One big challenge

FreeeUp’s platform hosts, as of this writing, over 1,200 freelancers in 30 countries. More than 10,000 clients are listed to the service. Achieving these numbers has required constant development. To sum up, Connor Gillivan says the platform continues to be a work in progress.

—Our aim is to build a platform that truly competes with major marketplace players. Also in terms of functionality.

A lot of the platform's features have been built based on feedback FreeeUp got from clients and freelancers.

—With marketplaces, it’s very important to listen closely to users on both sides. There’s always a new opinion that can help you improve! We highly value feedback from users. That's why we meet with them regularly to understand their experience.

The platform's feature set has evolved a lot during the years. Now, businesses can submit jobs, and freelancers can view them. After that, the two parties are introduced and can communicate with an on-platform communication tool. Later, if a contract is made, the billing and hours tracking takes place on the freelancer’s and client’s personal accounts.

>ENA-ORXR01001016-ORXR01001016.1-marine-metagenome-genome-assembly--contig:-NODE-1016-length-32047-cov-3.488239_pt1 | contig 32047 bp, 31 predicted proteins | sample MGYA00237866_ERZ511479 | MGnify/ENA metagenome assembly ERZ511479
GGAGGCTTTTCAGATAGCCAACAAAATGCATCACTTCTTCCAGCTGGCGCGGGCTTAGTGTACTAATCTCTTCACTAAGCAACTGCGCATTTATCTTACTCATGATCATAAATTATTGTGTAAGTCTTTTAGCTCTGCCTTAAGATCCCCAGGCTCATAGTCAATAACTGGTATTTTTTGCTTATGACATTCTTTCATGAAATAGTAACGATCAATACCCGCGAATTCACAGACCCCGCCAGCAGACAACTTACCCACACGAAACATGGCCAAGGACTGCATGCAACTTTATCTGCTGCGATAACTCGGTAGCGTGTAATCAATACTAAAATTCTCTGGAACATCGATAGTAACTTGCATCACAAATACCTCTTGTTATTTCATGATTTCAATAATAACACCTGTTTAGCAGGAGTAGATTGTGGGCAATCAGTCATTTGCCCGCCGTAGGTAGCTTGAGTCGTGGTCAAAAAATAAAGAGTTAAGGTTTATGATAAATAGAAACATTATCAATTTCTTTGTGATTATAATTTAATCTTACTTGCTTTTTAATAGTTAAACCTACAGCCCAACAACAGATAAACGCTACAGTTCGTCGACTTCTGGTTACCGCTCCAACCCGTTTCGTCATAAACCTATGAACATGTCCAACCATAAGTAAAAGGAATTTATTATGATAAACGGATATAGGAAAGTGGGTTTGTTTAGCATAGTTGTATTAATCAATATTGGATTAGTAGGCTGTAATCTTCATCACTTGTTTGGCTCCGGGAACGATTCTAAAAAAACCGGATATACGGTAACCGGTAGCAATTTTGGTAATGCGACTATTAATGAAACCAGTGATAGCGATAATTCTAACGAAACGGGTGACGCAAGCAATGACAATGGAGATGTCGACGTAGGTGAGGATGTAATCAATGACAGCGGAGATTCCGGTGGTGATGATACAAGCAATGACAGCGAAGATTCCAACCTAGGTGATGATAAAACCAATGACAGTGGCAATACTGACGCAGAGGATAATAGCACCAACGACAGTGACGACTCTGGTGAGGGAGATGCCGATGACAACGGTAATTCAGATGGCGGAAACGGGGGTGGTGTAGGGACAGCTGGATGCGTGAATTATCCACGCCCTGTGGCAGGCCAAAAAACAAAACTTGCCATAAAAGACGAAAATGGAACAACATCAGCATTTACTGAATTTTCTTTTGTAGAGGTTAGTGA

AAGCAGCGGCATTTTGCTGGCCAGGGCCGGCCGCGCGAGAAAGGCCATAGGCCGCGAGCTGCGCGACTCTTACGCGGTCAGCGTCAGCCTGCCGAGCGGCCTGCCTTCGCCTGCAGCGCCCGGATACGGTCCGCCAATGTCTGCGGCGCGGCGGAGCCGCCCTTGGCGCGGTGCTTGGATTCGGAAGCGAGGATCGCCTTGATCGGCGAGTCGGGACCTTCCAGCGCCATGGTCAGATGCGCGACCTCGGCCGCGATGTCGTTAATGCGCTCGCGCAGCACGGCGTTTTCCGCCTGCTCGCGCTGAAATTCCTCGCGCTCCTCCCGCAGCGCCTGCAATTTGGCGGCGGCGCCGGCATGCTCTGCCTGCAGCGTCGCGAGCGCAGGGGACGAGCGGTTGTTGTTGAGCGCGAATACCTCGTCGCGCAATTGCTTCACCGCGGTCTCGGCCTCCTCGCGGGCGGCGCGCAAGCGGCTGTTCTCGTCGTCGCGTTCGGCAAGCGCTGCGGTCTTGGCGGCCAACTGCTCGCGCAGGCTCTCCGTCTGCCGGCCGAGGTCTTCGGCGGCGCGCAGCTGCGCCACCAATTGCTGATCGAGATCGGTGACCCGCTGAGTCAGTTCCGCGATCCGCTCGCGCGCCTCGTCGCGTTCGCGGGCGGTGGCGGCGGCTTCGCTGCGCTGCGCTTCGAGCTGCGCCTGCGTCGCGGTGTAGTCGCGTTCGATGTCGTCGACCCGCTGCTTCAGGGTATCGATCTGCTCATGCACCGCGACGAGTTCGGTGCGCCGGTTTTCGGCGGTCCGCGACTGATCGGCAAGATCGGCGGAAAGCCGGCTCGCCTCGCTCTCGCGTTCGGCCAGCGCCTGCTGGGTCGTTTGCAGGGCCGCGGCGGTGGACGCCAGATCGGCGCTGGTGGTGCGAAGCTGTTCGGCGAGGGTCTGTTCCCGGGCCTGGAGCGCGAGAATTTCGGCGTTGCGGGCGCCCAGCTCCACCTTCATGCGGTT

According to Gillivan, developing FreeeUp’s software to the needs of a growing number of users has been the biggest challenge throughout the company’s journey.

—As a young company, we’ve always been slightly behind in terms of software experience and design. It’s been a constant challenge since the beginning.

The founders have worked to solve the challenge by hiring more developers to help work on the software and add key features to the user experience.